In saliva, scientists have found hints that a
In saliva, scientists have found hints that a “ghost” species of archaic human may have contributed genetic material to ancestors of people living in Sub-Saharan Africa today. The finding comes from research that examined the evolutionary history of MUC7, a gene that codes for an important salivary protein. [Bob Wilder/University at Buffalo]

Once again, genomic analysis has revealed evidence of the archaic human within. This time, it’s evidence of a “ghost” species of hominin, one that is making its presence known through a salivary protein—or rather, a gene that codes for an unusual version of this protein, which is known as MUC7.

A ghost species of hominin is an ancient human that makes itself known not through anything so tangible as fossils, but rather through genetic features that are passed down generation by generation. Sometimes these features are unusually conspicuous, unlikely to be part of the usually gradual drift of evolutionary change. Large, sudden changes in the DNA record are taken as hints that something sudden happened in the environment—a shift in climate, the arrival of a new pathogen, or something else—such as a tryst between different species.

This last possibility appears to account for a glitch in the evolutionary record of the MUC7 protein, which helps give spit its slimy consistency and binds to microbes, potentially helping to rid the body of disease-causing bacteria. When scientists based at the University at Buffalo examined the MUC7 gene in more than 2500 modern human genomes, they uncovered a surprise: A group of genomes from Sub-Saharan Africa had a version of the gene that was wildly different from versions found in other modern humans.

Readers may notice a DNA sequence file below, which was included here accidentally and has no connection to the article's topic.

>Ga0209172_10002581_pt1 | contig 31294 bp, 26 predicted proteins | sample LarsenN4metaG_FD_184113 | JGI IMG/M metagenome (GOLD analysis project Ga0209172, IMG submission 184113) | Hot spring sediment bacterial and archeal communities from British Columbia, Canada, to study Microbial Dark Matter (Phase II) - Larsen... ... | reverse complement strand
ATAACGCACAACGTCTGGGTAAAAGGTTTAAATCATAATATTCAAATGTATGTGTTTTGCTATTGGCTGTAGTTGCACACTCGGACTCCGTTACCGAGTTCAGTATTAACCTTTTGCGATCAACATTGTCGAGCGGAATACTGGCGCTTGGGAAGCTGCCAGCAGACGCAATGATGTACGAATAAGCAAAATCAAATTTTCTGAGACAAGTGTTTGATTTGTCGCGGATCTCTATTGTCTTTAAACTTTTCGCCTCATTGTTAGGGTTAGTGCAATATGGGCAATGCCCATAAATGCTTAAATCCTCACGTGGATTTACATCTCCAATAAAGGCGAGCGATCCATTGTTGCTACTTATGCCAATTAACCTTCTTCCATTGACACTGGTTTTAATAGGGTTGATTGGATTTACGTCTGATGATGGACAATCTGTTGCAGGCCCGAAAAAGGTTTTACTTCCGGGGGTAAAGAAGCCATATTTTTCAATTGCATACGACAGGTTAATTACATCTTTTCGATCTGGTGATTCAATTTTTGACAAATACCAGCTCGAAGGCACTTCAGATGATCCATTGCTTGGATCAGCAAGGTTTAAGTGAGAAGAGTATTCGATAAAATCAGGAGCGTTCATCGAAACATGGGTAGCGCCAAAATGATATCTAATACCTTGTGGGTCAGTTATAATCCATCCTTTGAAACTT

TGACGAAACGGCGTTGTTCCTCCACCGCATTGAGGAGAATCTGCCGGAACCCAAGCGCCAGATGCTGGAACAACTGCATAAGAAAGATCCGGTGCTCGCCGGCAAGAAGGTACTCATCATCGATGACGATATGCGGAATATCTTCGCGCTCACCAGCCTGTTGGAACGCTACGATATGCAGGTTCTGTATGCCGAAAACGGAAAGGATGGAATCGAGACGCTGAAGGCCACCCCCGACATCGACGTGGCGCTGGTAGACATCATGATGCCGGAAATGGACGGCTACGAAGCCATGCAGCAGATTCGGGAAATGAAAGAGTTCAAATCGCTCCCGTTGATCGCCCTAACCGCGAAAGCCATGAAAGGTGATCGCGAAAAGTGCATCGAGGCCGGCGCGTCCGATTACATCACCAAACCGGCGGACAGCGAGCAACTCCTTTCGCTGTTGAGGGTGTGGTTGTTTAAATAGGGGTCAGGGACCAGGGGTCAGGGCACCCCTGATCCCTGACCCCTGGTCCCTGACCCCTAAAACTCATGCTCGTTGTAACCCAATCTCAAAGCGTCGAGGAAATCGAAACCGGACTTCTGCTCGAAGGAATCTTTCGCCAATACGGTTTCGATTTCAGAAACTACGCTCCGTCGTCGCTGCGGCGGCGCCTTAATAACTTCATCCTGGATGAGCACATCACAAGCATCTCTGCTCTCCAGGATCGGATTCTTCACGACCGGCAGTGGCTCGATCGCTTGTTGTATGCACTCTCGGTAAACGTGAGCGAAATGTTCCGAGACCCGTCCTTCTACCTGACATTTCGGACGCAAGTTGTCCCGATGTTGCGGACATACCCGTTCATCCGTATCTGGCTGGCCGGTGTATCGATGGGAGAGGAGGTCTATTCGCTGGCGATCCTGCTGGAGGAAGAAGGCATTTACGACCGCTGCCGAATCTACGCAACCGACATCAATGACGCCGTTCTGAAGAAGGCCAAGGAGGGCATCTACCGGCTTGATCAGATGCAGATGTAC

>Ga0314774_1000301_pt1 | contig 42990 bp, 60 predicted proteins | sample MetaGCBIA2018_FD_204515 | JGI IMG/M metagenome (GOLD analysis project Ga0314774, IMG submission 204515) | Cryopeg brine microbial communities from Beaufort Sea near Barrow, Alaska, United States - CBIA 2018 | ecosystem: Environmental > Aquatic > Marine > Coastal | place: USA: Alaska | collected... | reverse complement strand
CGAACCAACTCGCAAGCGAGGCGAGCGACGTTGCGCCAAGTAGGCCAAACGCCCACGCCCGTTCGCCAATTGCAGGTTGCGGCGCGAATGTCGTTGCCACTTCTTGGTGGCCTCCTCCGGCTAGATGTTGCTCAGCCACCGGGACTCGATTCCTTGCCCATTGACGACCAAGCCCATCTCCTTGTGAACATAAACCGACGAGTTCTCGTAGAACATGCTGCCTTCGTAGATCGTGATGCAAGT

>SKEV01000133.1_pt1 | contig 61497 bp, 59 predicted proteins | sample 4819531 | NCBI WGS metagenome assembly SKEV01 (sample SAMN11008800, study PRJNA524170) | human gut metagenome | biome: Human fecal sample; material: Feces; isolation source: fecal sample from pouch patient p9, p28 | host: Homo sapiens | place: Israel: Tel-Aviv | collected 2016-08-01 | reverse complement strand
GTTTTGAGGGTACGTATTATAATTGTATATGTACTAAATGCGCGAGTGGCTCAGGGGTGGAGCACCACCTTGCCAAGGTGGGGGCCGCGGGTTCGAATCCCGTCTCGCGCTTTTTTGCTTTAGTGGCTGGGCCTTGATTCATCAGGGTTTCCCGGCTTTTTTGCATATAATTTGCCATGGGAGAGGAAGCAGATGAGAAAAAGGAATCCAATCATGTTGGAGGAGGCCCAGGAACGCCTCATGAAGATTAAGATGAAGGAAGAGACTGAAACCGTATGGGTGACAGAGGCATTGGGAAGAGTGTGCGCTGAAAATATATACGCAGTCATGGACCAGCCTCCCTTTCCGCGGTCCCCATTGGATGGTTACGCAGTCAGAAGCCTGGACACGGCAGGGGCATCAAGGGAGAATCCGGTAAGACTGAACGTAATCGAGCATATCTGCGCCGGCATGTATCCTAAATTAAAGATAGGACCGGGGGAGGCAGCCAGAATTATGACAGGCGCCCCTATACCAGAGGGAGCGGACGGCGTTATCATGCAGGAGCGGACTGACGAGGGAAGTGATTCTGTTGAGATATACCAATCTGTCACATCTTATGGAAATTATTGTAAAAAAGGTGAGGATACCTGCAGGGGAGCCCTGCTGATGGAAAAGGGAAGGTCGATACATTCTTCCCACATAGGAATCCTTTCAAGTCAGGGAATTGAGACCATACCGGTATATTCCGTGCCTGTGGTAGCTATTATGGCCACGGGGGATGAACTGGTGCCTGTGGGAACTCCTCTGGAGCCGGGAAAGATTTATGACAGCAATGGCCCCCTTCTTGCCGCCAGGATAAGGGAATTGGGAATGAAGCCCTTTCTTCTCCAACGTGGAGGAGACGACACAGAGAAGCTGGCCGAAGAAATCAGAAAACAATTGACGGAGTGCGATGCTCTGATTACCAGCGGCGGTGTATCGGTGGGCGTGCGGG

The Sub-Saharan variant was so distinctive that Neanderthal and Denisovan MUC7 genes matched more closely with those of other modern humans than the Sub-Saharan outlier did.

“Based on our analysis, the most plausible explanation for this extreme variation is archaic introgression—the introduction of genetic material from a 'ghost' species of ancient hominins,” said Omer Gokcumen, Ph.D., an assistant professor of biological sciences in the University at Buffalo College of Arts and Sciences. “This unknown human relative could be a species that has been discovered, such as a subspecies of Homo erectus, or an undiscovered hominin.”

Given the rate that genes mutate during the course of evolution, the team calculated that the ancestors of people who carry the Sub-Saharan MUC7 variant interbred with another ancient human species as recently as 150,000 years ago, after the two species' evolutionary path diverged from each other some 1.5 to 2 million years ago.

Details of the investigation appeared July 21 in the journal Molecular Biology and Evolution, in an article entitled  “Archaic Hominin Introgression in Africa Contributes to Functional Salivary MUC7 Genetic Variation.” This article describes how the University at Buffalo scientists focused on the MUC7 gene’s copy number variable subexonic repeats (PTS-repeats), genetic features that in this case affect the size and glycosylation potential of the protein.